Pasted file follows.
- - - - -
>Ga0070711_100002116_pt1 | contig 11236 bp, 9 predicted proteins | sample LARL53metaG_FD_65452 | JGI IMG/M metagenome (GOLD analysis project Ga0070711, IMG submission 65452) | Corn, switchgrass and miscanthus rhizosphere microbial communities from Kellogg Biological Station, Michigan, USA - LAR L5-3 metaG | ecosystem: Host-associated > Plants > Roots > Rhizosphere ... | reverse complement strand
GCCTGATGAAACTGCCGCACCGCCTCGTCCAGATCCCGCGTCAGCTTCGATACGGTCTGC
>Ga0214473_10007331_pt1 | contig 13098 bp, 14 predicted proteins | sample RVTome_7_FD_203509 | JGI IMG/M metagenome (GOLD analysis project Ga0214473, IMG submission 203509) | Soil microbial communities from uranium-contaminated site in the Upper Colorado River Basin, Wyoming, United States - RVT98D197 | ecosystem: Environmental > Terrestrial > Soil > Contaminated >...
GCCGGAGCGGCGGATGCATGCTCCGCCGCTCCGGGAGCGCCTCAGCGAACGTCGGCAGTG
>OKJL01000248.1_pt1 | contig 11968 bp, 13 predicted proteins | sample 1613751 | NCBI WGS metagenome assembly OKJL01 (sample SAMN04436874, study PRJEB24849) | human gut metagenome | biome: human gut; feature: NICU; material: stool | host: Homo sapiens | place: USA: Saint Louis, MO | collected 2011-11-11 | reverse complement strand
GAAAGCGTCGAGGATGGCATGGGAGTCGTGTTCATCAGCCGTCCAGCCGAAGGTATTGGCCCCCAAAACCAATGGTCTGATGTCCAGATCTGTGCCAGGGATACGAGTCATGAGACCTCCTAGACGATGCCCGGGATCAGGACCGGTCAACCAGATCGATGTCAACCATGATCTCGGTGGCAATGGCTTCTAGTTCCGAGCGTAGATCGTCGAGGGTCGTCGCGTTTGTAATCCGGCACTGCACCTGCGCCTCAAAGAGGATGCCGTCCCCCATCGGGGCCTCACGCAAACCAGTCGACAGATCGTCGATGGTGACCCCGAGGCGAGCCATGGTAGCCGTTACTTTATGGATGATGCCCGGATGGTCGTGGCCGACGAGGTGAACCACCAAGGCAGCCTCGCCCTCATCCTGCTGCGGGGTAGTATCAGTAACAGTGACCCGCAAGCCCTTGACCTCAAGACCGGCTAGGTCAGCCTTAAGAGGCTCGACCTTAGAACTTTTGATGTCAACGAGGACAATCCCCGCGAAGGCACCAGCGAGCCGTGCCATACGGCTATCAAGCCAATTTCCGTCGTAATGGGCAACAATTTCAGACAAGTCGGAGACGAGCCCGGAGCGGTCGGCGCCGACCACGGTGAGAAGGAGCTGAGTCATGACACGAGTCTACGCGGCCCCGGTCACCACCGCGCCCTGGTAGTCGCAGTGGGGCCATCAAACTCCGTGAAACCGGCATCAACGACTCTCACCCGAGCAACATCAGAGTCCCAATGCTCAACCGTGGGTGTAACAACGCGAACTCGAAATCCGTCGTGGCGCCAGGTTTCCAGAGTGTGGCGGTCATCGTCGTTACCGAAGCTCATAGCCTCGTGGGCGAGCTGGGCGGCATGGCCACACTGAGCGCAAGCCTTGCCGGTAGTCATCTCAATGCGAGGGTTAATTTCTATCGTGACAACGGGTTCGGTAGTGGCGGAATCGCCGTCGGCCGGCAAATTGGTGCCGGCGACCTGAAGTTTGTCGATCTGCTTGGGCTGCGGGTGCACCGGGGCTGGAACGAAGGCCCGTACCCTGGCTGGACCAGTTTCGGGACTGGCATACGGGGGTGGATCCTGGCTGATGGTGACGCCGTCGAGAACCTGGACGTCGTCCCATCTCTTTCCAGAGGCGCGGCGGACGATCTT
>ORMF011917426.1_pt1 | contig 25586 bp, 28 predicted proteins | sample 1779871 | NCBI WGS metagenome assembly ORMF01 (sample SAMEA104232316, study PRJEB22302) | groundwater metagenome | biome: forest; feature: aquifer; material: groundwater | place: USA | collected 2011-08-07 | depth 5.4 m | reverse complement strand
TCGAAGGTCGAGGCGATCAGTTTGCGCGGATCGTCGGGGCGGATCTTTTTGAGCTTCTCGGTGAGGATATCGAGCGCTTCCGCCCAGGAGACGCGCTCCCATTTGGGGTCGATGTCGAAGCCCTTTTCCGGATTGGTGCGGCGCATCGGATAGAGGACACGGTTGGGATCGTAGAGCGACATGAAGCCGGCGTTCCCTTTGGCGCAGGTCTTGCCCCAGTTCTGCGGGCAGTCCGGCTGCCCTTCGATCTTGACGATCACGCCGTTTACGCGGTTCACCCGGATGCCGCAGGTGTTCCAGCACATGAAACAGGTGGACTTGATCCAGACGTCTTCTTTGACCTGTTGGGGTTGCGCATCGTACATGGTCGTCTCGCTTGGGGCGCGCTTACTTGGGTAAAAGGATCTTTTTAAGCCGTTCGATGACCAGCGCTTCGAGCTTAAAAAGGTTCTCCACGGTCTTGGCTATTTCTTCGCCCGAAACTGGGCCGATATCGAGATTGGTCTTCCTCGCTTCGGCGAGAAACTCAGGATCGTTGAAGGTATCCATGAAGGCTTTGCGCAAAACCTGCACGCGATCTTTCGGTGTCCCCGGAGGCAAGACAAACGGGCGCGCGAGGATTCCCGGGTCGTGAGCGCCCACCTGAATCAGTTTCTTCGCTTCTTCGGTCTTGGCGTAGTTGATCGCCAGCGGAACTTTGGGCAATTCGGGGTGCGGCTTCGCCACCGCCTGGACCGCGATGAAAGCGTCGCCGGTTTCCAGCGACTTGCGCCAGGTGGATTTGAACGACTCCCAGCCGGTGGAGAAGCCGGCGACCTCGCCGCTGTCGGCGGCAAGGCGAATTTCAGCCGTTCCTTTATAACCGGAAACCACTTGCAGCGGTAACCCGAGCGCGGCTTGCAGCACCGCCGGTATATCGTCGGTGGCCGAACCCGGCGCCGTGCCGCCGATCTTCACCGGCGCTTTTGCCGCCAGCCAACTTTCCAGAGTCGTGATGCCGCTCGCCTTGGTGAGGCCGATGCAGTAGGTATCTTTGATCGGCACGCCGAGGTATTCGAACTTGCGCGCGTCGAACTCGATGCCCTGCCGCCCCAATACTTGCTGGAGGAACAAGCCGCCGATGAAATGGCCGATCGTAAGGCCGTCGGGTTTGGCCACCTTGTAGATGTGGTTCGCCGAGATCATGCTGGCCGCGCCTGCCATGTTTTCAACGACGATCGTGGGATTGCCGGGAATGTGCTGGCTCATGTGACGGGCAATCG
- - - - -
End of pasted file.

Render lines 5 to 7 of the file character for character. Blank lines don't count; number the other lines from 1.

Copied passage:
>OKJL01000248.1_pt1 | contig 11968 bp, 13 predicted proteins | sample 1613751 | NCBI WGS metagenome assembly OKJL01 (sample SAMN04436874, study PRJEB24849) | human gut metagenome | biome: human gut; feature: NICU; material: stool | host: Homo sapiens | place: USA: Saint Louis, MO | collected 2011-11-11 | reverse complement strand
GAAAGCGTCGAGGATGGCATGGGAGTCGTGTTCATCAGCCGTCCAGCCGAAGGTATTGGCCCCCAAAACCAATGGTCTGATGTCCAGATCTGTGCCAGGGATACGAGTCATGAGACCTCCTAGACGATGCCCGGGATCAGGACCGGTCAACCAGATCGATGTCAACCATGATCTCGGTGGCAATGGCTTCTAGTTCCGAGCGTAGATCGTCGAGGGTCGTCGCGTTTGTAATCCGGCACTGCACCTGCGCCTCAAAGAGGATGCCGTCCCCCATCGGGGCCTCACGCAAACCAGTCGACAGATCGTCGATGGTGACCCCGAGGCGAGCCATGGTAGCCGTTACTTTATGGATGATGCCCGGATGGTCGTGGCCGACGAGGTGAACCACCAAGGCAGCCTCGCCCTCATCCTGCTGCGGGGTAGTATCAGTAACAGTGACCCGCAAGCCCTTGACCTCAAGACCGGCTAGGTCAGCCTTAAGAGGCTCGACCTTAGAACTTTTGATGTCAACGAGGACAATCCCCGCGAAGGCACCAGCGAGCCGTGCCATACGGCTATCAAGCCAATTTCCGTCGTAATGGGCAACAATTTCAGACAAGTCGGAGACGAGCCCGGAGCGGTCGGCGCCGACCACGGTGAGAAGGAGCTGAGTCATGACACGAGTCTACGCGGCCCCGGTCACCACCGCGCCCTGGTAGTCGCAGTGGGGCCATCAAACTCCGTGAAACCGGCATCAACGACTCTCACCCGAGCAACATCAGAGTCCCAATGCTCAACCGTGGGTGTAACAACGCGAACTCGAAATCCGTCGTGGCGCCAGGTTTCCAGAGTGTGGCGGTCATCGTCGTTACCGAAGCTCATAGCCTCGTGGGCGAGCTGGGCGGCATGGCCACACTGAGCGCAAGCCTTGCCGGTAGTCATCTCAATGCGAGGGTTAATTTCTATCGTGACAACGGGTTCGGTAGTGGCGGAATCGCCGTCGGCCGGCAAATTGGTGCCGGCGACCTGAAGTTTGTCGATCTGCTTGGGCTGCGGGTGCACCGGGGCTGGAACGAAGGCCCGTACCCTGGCTGGACCAGTTTCGGGACTGGCATACGGGGGTGGATCCTGGCTGATGGTGACGCCGTCGAGAACCTGGACGTCGTCCCATCTCTTTCCAGAGGCGCGGCGGACGATCTT
>ORMF011917426.1_pt1 | contig 25586 bp, 28 predicted proteins | sample 1779871 | NCBI WGS metagenome assembly ORMF01 (sample SAMEA104232316, study PRJEB22302) | groundwater metagenome | biome: forest; feature: aquifer; material: groundwater | place: USA | collected 2011-08-07 | depth 5.4 m | reverse complement strand